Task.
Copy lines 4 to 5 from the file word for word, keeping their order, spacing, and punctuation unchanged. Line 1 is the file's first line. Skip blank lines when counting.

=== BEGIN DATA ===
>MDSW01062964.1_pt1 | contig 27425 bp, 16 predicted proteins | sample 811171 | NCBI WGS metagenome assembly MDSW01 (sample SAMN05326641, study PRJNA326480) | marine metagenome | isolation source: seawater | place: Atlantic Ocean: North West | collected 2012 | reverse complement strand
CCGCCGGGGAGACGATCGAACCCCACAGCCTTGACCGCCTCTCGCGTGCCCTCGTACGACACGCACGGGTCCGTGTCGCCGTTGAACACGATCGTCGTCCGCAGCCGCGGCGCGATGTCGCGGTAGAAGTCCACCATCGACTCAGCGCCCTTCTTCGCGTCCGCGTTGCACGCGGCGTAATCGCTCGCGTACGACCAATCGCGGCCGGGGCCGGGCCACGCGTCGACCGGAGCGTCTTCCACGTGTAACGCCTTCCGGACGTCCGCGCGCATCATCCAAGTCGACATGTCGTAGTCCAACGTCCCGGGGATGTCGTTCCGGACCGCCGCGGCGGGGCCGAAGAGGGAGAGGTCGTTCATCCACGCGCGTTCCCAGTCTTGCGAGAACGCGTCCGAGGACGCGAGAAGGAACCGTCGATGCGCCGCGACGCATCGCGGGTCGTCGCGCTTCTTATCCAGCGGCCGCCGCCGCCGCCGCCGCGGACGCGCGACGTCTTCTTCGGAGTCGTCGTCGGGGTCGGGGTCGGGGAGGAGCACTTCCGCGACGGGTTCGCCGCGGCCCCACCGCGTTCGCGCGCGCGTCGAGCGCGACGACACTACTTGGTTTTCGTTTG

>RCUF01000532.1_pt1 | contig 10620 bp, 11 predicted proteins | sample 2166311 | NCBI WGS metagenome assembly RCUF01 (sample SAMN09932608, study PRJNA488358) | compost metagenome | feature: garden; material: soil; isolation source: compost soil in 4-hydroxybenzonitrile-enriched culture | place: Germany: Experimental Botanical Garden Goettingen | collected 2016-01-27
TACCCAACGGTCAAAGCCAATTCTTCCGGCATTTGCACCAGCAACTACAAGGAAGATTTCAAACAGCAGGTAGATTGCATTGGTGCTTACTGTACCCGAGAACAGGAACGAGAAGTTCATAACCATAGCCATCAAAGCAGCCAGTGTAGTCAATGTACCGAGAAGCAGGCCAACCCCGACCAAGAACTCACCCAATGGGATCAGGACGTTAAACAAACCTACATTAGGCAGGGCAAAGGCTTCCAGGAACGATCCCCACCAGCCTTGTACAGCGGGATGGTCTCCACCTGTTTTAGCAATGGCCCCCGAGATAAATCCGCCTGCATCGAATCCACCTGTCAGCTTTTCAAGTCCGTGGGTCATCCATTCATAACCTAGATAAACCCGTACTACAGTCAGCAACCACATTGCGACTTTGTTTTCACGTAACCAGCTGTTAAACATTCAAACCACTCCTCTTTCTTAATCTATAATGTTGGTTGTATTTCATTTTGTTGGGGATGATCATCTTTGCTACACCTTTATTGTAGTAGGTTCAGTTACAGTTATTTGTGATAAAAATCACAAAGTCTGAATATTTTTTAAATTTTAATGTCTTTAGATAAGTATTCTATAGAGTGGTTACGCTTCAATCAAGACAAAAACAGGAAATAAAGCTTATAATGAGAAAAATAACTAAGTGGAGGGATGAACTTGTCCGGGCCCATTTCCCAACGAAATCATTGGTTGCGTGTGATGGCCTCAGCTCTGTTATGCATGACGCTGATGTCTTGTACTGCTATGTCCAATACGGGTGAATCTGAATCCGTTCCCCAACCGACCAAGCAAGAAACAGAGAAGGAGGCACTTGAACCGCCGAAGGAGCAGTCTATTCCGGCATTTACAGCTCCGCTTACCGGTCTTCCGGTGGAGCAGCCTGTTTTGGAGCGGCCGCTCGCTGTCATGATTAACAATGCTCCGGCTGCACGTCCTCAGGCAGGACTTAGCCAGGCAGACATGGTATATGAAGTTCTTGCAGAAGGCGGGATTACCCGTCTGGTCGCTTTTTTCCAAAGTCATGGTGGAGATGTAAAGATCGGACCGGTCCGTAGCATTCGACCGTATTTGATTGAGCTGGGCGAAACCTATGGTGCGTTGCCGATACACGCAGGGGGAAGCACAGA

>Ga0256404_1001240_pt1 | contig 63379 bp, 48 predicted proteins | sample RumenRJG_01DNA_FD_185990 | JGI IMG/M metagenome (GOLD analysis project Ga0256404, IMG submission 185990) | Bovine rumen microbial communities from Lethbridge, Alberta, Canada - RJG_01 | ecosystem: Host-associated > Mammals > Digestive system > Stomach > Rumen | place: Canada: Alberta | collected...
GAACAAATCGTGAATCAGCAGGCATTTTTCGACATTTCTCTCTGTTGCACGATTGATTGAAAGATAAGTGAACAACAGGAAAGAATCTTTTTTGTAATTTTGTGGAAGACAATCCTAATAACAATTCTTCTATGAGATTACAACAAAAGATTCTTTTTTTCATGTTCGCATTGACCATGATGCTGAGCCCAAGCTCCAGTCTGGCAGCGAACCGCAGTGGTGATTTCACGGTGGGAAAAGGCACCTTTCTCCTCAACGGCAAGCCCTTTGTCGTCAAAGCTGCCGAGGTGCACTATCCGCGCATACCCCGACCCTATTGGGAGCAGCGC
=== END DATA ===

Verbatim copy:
TACCCAACGGTCAAAGCCAATTCTTCCGGCATTTGCACCAGCAACTACAAGGAAGATTTCAAACAGCAGGTAGATTGCATTGGTGCTTACTGTACCCGAGAACAGGAACGAGAAGTTCATAACCATAGCCATCAAAGCAGCCAGTGTAGTCAATGTACCGAGAAGCAGGCCAACCCCGACCAAGAACTCACCCAATGGGATCAGGACGTTAAACAAACCTACATTAGGCAGGGCAAAGGCTTCCAGGAACGATCCCCACCAGCCTTGTACAGCGGGATGGTCTCCACCTGTTTTAGCAATGGCCCCCGAGATAAATCCGCCTGCATCGAATCCACCTGTCAGCTTTTCAAGTCCGTGGGTCATCCATTCATAACCTAGATAAACCCGTACTACAGTCAGCAACCACATTGCGACTTTGTTTTCACGTAACCAGCTGTTAAACATTCAAACCACTCCTCTTTCTTAATCTATAATGTTGGTTGTATTTCATTTTGTTGGGGATGATCATCTTTGCTACACCTTTATTGTAGTAGGTTCAGTTACAGTTATTTGTGATAAAAATCACAAAGTCTGAATATTTTTTAAATTTTAATGTCTTTAGATAAGTATTCTATAGAGTGGTTACGCTTCAATCAAGACAAAAACAGGAAATAAAGCTTATAATGAGAAAAATAACTAAGTGGAGGGATGAACTTGTCCGGGCCCATTTCCCAACGAAATCATTGGTTGCGTGTGATGGCCTCAGCTCTGTTATGCATGACGCTGATGTCTTGTACTGCTATGTCCAATACGGGTGAATCTGAATCCGTTCCCCAACCGACCAAGCAAGAAACAGAGAAGGAGGCACTTGAACCGCCGAAGGAGCAGTCTATTCCGGCATTTACAGCTCCGCTTACCGGTCTTCCGGTGGAGCAGCCTGTTTTGGAGCGGCCGCTCGCTGTCATGATTAACAATGCTCCGGCTGCACGTCCTCAGGCAGGACTTAGCCAGGCAGACATGGTATATGAAGTTCTTGCAGAAGGCGGGATTACCCGTCTGGTCGCTTTTTTCCAAAGTCATGGTGGAGATGTAAAGATCGGACCGGTCCGTAGCATTCGACCGTATTTGATTGAGCTGGGCGAAACCTATGGTGCGTTGCCGATACACGCAGGGGGAAGCACAGA

>Ga0256404_1001240_pt1 | contig 63379 bp, 48 predicted proteins | sample RumenRJG_01DNA_FD_185990 | JGI IMG/M metagenome (GOLD analysis project Ga0256404, IMG submission 185990) | Bovine rumen microbial communities from Lethbridge, Alberta, Canada - RJG_01 | ecosystem: Host-associated > Mammals > Digestive system > Stomach > Rumen | place: Canada: Alberta | collected...